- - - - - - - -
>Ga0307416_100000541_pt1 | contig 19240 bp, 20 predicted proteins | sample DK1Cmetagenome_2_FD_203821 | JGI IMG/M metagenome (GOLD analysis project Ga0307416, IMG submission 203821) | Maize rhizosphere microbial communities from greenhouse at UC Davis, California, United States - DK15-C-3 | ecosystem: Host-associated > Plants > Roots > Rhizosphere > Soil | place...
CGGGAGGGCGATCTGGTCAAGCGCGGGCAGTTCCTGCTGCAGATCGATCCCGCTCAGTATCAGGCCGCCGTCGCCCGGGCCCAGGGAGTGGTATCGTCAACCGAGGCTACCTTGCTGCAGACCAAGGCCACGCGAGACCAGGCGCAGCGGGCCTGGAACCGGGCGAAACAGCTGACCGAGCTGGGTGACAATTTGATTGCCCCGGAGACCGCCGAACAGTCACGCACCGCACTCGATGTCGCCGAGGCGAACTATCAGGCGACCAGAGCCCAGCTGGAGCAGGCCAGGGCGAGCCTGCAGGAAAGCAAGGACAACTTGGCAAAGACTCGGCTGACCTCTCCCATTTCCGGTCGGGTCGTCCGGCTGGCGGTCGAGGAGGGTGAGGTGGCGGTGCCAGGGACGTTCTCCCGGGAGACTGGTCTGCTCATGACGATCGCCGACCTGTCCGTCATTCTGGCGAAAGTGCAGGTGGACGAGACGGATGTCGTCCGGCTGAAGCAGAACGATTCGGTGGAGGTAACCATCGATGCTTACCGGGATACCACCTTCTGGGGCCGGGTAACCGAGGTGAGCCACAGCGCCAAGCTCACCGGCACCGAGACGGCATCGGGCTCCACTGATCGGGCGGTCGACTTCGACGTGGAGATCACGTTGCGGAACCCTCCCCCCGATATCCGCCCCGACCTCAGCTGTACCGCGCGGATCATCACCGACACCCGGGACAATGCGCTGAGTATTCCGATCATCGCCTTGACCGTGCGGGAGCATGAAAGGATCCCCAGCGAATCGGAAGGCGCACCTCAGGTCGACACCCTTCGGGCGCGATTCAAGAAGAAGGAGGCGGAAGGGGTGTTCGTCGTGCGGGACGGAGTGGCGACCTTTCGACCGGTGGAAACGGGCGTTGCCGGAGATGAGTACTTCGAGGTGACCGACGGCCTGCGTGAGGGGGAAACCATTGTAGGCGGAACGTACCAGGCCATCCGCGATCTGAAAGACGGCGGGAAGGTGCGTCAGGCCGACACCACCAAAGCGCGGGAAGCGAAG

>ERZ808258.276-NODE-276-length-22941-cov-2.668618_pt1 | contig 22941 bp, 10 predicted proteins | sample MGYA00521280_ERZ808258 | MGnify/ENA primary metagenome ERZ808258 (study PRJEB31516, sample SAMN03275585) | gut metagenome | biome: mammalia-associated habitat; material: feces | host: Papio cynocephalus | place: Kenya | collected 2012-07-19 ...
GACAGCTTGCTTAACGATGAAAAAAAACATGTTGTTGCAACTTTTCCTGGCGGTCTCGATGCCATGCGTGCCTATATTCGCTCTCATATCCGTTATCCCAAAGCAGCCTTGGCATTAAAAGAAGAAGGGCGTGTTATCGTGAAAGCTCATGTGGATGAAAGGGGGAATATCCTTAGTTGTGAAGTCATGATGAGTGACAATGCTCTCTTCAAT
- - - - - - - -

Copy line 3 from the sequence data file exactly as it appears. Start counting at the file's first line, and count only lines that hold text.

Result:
>ERZ808258.276-NODE-276-length-22941-cov-2.668618_pt1 | contig 22941 bp, 10 predicted proteins | sample MGYA00521280_ERZ808258 | MGnify/ENA primary metagenome ERZ808258 (study PRJEB31516, sample SAMN03275585) | gut metagenome | biome: mammalia-associated habitat; material: feces | host: Papio cynocephalus | place: Kenya | collected 2012-07-19 ...